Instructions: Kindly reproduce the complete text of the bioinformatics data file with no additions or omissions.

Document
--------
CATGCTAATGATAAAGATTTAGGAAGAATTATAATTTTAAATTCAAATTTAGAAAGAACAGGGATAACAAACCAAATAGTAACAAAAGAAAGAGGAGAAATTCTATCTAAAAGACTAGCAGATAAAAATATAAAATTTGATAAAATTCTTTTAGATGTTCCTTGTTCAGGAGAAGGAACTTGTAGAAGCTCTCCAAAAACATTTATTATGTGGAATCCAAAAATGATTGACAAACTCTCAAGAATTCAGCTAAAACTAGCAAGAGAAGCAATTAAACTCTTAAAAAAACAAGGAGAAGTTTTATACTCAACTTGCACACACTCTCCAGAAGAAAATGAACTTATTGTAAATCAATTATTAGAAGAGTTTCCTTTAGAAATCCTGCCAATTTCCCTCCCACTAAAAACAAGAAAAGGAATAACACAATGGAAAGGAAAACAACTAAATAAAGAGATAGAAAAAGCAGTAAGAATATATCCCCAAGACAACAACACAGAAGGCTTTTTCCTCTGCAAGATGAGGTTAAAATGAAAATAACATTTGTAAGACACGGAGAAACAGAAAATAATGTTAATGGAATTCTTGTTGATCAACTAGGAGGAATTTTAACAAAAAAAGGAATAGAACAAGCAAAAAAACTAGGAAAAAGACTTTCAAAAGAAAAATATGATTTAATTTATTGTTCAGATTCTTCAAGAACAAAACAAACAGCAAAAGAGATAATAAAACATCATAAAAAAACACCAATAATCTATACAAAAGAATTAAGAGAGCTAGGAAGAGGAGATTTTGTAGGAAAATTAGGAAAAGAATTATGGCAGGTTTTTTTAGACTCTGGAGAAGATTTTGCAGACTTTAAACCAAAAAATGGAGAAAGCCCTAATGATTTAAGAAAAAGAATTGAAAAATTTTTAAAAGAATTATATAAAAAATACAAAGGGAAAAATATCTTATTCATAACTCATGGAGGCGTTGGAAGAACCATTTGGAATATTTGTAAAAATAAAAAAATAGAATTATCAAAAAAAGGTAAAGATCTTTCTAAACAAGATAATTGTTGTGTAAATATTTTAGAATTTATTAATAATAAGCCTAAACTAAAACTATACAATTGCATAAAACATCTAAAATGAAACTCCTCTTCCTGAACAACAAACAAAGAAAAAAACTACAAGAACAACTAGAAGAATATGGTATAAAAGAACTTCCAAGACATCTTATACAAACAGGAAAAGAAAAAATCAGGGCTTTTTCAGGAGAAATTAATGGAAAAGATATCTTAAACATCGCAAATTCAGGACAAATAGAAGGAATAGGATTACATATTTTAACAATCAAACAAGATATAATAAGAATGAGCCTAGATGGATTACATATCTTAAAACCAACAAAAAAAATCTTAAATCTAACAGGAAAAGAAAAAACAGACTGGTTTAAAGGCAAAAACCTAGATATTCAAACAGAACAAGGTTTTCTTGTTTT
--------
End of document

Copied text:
CATGCTAATGATAAAGATTTAGGAAGAATTATAATTTTAAATTCAAATTTAGAAAGAACAGGGATAACAAACCAAATAGTAACAAAAGAAAGAGGAGAAATTCTATCTAAAAGACTAGCAGATAAAAATATAAAATTTGATAAAATTCTTTTAGATGTTCCTTGTTCAGGAGAAGGAACTTGTAGAAGCTCTCCAAAAACATTTATTATGTGGAATCCAAAAATGATTGACAAACTCTCAAGAATTCAGCTAAAACTAGCAAGAGAAGCAATTAAACTCTTAAAAAAACAAGGAGAAGTTTTATACTCAACTTGCACACACTCTCCAGAAGAAAATGAACTTATTGTAAATCAATTATTAGAAGAGTTTCCTTTAGAAATCCTGCCAATTTCCCTCCCACTAAAAACAAGAAAAGGAATAACACAATGGAAAGGAAAACAACTAAATAAAGAGATAGAAAAAGCAGTAAGAATATATCCCCAAGACAACAACACAGAAGGCTTTTTCCTCTGCAAGATGAGGTTAAAATGAAAATAACATTTGTAAGACACGGAGAAACAGAAAATAATGTTAATGGAATTCTTGTTGATCAACTAGGAGGAATTTTAACAAAAAAAGGAATAGAACAAGCAAAAAAACTAGGAAAAAGACTTTCAAAAGAAAAATATGATTTAATTTATTGTTCAGATTCTTCAAGAACAAAACAAACAGCAAAAGAGATAATAAAACATCATAAAAAAACACCAATAATCTATACAAAAGAATTAAGAGAGCTAGGAAGAGGAGATTTTGTAGGAAAATTAGGAAAAGAATTATGGCAGGTTTTTTTAGACTCTGGAGAAGATTTTGCAGACTTTAAACCAAAAAATGGAGAAAGCCCTAATGATTTAAGAAAAAGAATTGAAAAATTTTTAAAAGAATTATATAAAAAATACAAAGGGAAAAATATCTTATTCATAACTCATGGAGGCGTTGGAAGAACCATTTGGAATATTTGTAAAAATAAAAAAATAGAATTATCAAAAAAAGGTAAAGATCTTTCTAAACAAGATAATTGTTGTGTAAATATTTTAGAATTTATTAATAATAAGCCTAAACTAAAACTATACAATTGCATAAAACATCTAAAATGAAACTCCTCTTCCTGAACAACAAACAAAGAAAAAAACTACAAGAACAACTAGAAGAATATGGTATAAAAGAACTTCCAAGACATCTTATACAAACAGGAAAAGAAAAAATCAGGGCTTTTTCAGGAGAAATTAATGGAAAAGATATCTTAAACATCGCAAATTCAGGACAAATAGAAGGAATAGGATTACATATTTTAACAATCAAACAAGATATAATAAGAATGAGCCTAGATGGATTACATATCTTAAAACCAACAAAAAAAATCTTAAATCTAACAGGAAAAGAAAAAACAGACTGGTTTAAAGGCAAAAACCTAGATATTCAAACAGAACAAGGTTTTCTTGTTTT